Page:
Metro-East News

$3.50 for eggs? These Clinton County farmers explain the demand for their meat and poultry

If you want to enjoy farm-to-table food at home, there’s a new option in the metro-east where you can find freezer staples like hamburger, steak and chicken.

Located at 8801 Main St., Main Street Pastures in St. Rose could soon become a destination for more local consumers who want to take the mystery out of their meat and eggs.

“It’s comforting knowing where your food comes from,” Jill Vonder Haar said, sitting outside of their Clinton County home. "There's a taste difference."

The Vonder Haar family sells “pasture-raised" meat. That means their cattle, pigs and chickens graze on the food they grow on the farm. The alternative could be giving them feed from somewhere else and housing the animals in cages with concrete floors.

Even though that's a common way of raising livestock, they don't do that at Main Street Pastures. Instead, their animals graze and roam on the pasture — a practice that's not popular anymore, Chad Vonder Haar said.

It’s a labor-intensive job, but one that's worth his time because their customers can taste the difference in their meat.

"We're trying to make the right choice at every turn," Chad Vonder Haar said on a hot Tuesday morning at the farm.

Farm-to-table isn’t just a trend or a catch phrase for the Vonder Haar family.

It’s a way of life.

That’s why they want more families in the metro-east to try the meat and eggs from their 100-acre farm.

Their freezer is stocked with chicken, beef and pork. Bacon flies off the shelf.

The family sells the meat in bundles to promote their products. This month’s special includes five pounds of ground beef and five slices of hickory smoked ham (one pound each) for $30.

In their refrigerator, you’ll find eggs — one of their most popular items.

At $3.50 a dozen, the free-range eggs are more expensive than what you’ll find in the grocery store. But the Vonder Haar family believes there’s value in knowing how an animal is raised before it lands on your plate.

“We raise everything on the pasture throughout most of the year,” the Vonder Haar family's biography explains. “We love watching the cattle graze on green pastures and chickens scratching for bugs and seeds. We don’t use any hormones, feed non-GMO corn, and only use antibiotics when necessary.”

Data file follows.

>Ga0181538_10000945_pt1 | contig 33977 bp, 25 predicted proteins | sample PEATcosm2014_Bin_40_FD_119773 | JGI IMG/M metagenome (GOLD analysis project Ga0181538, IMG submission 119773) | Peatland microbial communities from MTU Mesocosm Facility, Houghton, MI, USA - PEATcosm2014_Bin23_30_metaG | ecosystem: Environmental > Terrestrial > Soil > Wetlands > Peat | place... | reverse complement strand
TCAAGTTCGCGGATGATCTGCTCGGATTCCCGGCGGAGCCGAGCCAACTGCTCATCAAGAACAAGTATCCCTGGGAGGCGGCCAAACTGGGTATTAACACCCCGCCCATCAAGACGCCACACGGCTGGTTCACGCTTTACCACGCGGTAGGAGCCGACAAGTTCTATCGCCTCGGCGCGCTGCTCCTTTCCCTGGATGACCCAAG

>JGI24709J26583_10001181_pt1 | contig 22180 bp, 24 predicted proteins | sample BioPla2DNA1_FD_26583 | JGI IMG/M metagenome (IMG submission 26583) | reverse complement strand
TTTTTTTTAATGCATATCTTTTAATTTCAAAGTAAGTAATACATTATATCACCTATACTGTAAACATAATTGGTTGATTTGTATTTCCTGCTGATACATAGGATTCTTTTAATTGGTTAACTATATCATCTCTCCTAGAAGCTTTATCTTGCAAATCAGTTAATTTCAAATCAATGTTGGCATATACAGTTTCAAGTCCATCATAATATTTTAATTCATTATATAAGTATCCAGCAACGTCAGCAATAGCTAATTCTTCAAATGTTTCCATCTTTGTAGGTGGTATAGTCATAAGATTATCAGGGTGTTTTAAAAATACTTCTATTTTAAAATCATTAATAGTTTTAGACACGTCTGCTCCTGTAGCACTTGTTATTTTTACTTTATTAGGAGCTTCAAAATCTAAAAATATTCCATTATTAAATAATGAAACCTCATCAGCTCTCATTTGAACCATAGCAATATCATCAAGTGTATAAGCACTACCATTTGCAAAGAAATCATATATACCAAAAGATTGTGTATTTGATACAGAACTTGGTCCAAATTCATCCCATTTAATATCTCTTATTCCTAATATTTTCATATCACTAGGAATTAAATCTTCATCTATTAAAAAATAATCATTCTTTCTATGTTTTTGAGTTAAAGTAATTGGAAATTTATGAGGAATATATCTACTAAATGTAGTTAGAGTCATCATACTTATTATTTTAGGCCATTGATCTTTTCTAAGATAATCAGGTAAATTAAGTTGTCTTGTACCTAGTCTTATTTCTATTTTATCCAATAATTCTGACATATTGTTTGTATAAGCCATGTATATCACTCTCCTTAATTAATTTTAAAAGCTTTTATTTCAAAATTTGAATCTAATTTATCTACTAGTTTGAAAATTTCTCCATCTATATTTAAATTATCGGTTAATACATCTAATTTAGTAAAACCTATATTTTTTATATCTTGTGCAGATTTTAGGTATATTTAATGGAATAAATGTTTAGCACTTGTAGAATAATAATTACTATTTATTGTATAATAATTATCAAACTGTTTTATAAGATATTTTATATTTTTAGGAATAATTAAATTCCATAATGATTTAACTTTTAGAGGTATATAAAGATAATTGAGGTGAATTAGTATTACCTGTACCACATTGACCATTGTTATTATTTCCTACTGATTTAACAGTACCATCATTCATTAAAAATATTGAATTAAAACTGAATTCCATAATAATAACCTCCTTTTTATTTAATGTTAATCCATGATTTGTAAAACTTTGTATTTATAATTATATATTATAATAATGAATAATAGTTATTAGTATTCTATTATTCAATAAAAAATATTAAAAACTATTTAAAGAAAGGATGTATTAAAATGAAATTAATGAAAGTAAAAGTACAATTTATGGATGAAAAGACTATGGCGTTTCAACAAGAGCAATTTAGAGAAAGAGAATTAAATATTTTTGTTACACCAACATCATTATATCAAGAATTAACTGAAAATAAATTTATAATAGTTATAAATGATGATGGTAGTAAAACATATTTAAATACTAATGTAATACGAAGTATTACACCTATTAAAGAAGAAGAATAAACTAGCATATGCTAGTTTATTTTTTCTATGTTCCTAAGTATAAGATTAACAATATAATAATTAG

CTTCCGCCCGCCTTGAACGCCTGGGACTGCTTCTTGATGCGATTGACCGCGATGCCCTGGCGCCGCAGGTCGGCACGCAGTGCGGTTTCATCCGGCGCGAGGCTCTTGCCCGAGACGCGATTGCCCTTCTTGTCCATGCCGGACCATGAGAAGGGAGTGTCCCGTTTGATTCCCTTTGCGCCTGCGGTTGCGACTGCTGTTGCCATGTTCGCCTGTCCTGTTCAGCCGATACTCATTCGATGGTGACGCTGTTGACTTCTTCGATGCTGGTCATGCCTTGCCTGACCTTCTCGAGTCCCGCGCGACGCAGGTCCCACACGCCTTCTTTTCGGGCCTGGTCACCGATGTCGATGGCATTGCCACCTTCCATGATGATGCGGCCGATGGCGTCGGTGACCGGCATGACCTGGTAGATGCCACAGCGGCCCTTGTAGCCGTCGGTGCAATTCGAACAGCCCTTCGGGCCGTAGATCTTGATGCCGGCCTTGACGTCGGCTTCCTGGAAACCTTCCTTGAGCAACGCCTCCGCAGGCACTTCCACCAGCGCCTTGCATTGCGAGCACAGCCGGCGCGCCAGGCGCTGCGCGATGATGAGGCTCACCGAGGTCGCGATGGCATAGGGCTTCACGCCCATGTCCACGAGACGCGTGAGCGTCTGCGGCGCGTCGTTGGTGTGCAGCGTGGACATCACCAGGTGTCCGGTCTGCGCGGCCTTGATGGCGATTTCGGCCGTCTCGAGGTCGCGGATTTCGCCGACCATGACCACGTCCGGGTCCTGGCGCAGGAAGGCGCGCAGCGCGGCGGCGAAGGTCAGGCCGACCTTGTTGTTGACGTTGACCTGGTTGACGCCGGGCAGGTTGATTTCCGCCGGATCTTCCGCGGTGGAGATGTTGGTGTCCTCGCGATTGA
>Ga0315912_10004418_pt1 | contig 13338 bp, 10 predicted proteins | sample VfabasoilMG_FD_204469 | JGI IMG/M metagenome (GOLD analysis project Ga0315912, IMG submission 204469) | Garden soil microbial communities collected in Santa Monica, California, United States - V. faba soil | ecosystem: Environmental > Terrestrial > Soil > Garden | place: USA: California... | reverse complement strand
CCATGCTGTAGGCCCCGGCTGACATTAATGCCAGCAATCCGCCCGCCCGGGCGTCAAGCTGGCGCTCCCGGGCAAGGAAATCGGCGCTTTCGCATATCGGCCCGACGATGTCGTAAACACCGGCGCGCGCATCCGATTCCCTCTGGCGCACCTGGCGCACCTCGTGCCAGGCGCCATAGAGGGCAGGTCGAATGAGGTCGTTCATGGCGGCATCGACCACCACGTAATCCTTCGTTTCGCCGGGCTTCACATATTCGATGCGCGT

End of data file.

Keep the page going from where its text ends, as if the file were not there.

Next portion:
They’re becoming well known around St. Rose and Breese for the eggs and meat they sell at the local farmers market. They sell the products every week as a family.

The Vonder Haar children, Ashlyn, Caitlyn, Lauryn, and Evan, help out around the farm and tend their livestock. They are the fifth generation of farmers in the family on their father’s side.

“We knew we wanted to do this for our kids, you know,” Jill Vonder Haar said. “We wanted them to experience the animals and have responsibility.”

About 250 animals live on their farm. Half are chickens; the others are cows, goats and pigs. Their customers are welcome to check out the farm, and soon the community could be invited to learn more about their passion if things continue to grow at a steady rate.

“Our goal is to have an open house, open farm day,” Jill Vonder Haar said. “I think it’s neat for people to come and see where their food comes from.”

In addition to the open house, the family wants to sell mums on the farm this fall. Working with local restaurants and markets could also be in their future, but for now the family wants to expand their business slowly.

Want to try the meat from Main Street Pastures? Call 618-210-6059 before you stop by the farm or visit Breese Farmer’s Market, which runs from 9 a.m. to 1 p.m. on Saturdays until Sept. 8 at 500 N. First St. in Breese.

Main Street Pasture products are also available in St. Rose at Wessel's Corner Market, 17909 St. Rose Rd. The store is open from 6 a.m. to 8 p.m Monday through Saturday and 7 a.m. to 4 p.m. Sunday.